Originally created 05/08/02

No panic showing in patient Senators

OTTAWA -- Defenseman Wade Redden recalls how poorly the Ottawa Senators faced adversity in previous postseasons.

"In the past, we'd play well, get lots of chances and wouldn't score, and then we'd get away from what we do," Redden said Tuesday after practice. "We'd panic, thinking that we've got to change something."

The only thing the Senators have changed this spring is their mentality - from panic to patience, from chaos to composure.

Sticking to a system that relies on stifling defense and opportunistic offense, the Senators lead Toronto 2-1 in their best-of-seven NHL Eastern Conference semifinal series, which resumes in Ottawa on Wednesday.

"I think we've realized that if we just keep plugging away, keep grinding, eventually something good is going to happen," Redden said.

It was a tough lesson for a team whose problem over the past six years wasn't making the playoffs - but advancing in them.

With Monday's 3-2 victory, the Senators won their sixth playoff game to set a franchise record for most in any postseason. Just as significant is that they lead the Maple Leafs, a team that knocked them out the past two years.

Not bad for a relatively faceless group of players, relying on a workmanlike effort and goaltender Patrick Lalime, a two-time NHL castoff who has a 0.78 goals-against average in eight games.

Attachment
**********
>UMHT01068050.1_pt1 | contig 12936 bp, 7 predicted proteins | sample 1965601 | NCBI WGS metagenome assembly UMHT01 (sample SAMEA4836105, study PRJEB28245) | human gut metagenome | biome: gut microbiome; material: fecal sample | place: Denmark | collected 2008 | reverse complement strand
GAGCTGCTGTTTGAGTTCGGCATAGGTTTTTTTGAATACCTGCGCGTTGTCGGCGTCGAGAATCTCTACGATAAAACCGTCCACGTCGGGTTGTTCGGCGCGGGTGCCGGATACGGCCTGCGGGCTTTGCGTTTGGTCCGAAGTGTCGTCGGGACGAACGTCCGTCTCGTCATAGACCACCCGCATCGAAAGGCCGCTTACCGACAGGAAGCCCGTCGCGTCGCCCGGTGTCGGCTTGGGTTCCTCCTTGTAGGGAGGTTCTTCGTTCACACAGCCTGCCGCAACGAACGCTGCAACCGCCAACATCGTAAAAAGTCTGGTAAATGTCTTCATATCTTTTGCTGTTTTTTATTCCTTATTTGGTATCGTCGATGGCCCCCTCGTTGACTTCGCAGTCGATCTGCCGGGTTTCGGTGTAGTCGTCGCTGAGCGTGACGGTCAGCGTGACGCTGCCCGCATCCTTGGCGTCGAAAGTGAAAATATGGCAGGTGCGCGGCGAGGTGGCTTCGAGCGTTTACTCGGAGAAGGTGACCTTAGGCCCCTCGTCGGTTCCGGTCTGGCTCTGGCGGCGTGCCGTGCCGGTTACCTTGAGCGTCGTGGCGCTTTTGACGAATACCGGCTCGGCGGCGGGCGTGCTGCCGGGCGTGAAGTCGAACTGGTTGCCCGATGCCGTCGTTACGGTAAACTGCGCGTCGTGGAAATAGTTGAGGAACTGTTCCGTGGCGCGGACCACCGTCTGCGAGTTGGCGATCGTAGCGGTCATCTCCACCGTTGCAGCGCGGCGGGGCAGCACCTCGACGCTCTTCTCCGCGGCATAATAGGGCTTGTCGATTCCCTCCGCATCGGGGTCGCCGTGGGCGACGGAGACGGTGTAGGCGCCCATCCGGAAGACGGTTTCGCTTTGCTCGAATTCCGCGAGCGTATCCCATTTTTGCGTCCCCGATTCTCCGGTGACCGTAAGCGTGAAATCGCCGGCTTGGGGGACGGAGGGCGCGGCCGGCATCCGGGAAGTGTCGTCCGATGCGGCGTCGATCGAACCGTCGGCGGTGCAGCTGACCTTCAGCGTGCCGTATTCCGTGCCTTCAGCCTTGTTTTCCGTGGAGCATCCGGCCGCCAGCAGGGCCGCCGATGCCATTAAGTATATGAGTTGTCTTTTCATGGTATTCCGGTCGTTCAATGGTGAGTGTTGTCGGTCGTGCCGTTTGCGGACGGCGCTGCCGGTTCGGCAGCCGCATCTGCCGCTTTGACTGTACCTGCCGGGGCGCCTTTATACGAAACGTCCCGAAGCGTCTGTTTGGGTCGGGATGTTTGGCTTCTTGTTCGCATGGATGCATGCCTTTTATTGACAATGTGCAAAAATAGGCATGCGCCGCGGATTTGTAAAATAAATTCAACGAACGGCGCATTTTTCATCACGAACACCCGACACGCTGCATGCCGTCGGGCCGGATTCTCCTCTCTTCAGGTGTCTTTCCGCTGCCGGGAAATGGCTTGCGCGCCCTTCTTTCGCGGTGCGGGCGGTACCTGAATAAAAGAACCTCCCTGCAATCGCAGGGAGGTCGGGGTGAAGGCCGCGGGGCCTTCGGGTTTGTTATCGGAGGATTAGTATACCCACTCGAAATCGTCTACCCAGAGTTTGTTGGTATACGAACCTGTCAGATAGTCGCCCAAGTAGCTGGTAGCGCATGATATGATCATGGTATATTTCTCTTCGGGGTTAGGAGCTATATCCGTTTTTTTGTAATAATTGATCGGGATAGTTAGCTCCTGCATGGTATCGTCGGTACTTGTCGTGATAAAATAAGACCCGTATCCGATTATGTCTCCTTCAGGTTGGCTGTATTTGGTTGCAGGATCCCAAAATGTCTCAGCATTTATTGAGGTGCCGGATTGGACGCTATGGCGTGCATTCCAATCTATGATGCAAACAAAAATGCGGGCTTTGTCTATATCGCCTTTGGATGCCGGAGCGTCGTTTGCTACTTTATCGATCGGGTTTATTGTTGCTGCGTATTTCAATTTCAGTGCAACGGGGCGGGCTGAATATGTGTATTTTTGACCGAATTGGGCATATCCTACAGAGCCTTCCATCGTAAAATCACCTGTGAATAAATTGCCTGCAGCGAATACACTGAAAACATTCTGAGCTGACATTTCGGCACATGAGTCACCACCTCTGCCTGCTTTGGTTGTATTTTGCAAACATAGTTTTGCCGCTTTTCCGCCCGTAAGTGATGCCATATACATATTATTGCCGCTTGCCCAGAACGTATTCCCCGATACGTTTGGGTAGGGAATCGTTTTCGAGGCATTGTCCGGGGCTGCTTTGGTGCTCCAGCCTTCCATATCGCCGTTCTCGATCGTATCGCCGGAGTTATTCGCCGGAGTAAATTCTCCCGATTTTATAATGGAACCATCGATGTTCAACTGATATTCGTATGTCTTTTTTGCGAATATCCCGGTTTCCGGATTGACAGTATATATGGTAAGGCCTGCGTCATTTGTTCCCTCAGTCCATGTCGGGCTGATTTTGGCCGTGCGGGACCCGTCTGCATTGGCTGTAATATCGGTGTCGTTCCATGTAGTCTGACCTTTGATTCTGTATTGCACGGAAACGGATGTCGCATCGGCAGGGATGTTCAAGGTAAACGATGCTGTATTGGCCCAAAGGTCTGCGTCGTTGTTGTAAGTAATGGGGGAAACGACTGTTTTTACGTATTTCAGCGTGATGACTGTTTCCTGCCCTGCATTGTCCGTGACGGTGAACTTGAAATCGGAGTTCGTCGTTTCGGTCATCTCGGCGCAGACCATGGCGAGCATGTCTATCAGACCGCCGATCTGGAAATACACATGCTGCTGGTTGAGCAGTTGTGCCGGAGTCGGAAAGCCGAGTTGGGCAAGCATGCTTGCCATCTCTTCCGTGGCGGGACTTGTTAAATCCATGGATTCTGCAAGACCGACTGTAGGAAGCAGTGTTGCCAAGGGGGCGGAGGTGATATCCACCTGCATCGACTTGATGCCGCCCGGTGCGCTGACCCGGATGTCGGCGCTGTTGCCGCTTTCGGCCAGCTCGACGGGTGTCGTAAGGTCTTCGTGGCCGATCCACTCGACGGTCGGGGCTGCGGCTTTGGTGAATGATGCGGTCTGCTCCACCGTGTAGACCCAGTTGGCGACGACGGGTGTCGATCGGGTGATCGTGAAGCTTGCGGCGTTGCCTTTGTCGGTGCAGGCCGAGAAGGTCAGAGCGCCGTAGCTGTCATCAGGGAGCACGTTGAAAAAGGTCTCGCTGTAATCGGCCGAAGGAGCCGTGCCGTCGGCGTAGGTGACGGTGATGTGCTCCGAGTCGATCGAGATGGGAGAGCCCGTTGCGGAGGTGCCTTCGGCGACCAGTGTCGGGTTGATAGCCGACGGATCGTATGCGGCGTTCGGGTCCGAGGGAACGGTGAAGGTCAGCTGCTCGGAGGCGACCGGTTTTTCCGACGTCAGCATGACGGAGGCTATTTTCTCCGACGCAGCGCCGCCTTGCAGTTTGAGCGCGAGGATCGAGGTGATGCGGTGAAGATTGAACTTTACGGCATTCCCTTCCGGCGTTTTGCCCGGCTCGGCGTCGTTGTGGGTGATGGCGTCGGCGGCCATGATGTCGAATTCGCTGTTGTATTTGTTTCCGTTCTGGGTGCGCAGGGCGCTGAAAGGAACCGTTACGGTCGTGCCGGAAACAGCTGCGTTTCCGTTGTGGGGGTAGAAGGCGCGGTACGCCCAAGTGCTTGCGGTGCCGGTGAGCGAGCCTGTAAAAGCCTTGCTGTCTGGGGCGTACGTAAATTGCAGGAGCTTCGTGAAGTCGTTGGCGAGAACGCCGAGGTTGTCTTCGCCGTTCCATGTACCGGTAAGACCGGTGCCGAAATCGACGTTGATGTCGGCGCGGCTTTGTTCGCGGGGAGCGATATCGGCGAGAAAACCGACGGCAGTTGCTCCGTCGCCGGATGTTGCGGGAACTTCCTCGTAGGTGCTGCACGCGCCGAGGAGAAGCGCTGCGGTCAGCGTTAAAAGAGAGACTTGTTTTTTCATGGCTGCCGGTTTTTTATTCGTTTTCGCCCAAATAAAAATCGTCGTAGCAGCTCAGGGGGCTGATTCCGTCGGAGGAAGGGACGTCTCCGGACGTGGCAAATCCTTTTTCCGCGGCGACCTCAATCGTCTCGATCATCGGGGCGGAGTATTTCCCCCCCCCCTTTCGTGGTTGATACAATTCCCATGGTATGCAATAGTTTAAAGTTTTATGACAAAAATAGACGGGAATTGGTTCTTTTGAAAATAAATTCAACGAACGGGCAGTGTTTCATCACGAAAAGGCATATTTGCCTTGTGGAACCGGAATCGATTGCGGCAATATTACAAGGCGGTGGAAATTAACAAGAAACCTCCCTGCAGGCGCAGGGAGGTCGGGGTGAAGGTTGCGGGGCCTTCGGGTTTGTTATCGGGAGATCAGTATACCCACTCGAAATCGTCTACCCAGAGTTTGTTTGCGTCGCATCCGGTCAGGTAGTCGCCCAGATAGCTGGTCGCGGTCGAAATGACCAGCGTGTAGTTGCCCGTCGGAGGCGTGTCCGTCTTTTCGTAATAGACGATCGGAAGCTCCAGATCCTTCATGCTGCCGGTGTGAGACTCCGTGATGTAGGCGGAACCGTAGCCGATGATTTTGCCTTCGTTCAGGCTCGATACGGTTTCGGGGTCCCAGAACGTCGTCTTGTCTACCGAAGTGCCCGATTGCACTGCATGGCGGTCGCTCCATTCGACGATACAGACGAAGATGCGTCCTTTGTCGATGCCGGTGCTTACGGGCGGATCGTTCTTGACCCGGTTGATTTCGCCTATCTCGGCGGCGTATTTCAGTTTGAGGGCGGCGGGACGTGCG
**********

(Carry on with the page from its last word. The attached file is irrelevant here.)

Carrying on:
And then there's Daniel Alfredsson, the team captain and leading scorer, who emerged as a leader following last summer's trade of Alexei Yashin.

"Through adversity, hopefully, you learn something that's going to help you," Alfredsson said. "It's not easy losing. But as long as you realize what you did wrong, and try to improve, it's a step in the right direction."

The Senators have not wilted this spring.

They didn't in the first round against Philadelaphia, winning four straight after losing the series opener in overtime.

The Senators showed the same resiliency in Monday's victory, bouncing back from what could have been a morale-bursting 3-2 triple-overtime loss in Game 2.

"I think we're more composed," Alfredsson said. "We don't get too high when we win. We don't get too low when we lose."

It's the Maple Leafs who are trying to stay focused.

While the Leafs, the most penalized team in the playoffs, have stemmed their discipline problems the past two games, they're still guilty of trying to be too forceful on offense, which is costing them defensively.

All three Ottawa goals - including Alfredsson's eventual game-winner - in Game 3 came as a result of turnovers.

While the Leafs made a game of it, scoring twice in the final three minutes, their lackluster performance over the first 57 minutes did them in.

"We've got to be a team that finishes checks, and we're not doing it right now for whatever reason," coach Pat Quinn said. "When you try to force things in this game, especially against this type of team, that's the kind of game they can eat up a little bit."

The Leafs also resorted to complaining about the officiating, something that has become common after every loss.

This time, they were unhappy that Alfredsson's goal was allowed to stand. Toronto players accused Ottawa's Benoit Brunet of interfering with goalie Curtis Joseph, even though replays showed that Brunet hardly touched Joseph, and that he was pushed into the crease by Toronto's Robert Reichel.

Alfredsson said the Senators are accustomed to the Maple Leafs' complaints.

"We play them five times every year. It's nothing new," Alfredsson said. "It all comes down to playing hockey, and that's what we go out there and try to do."


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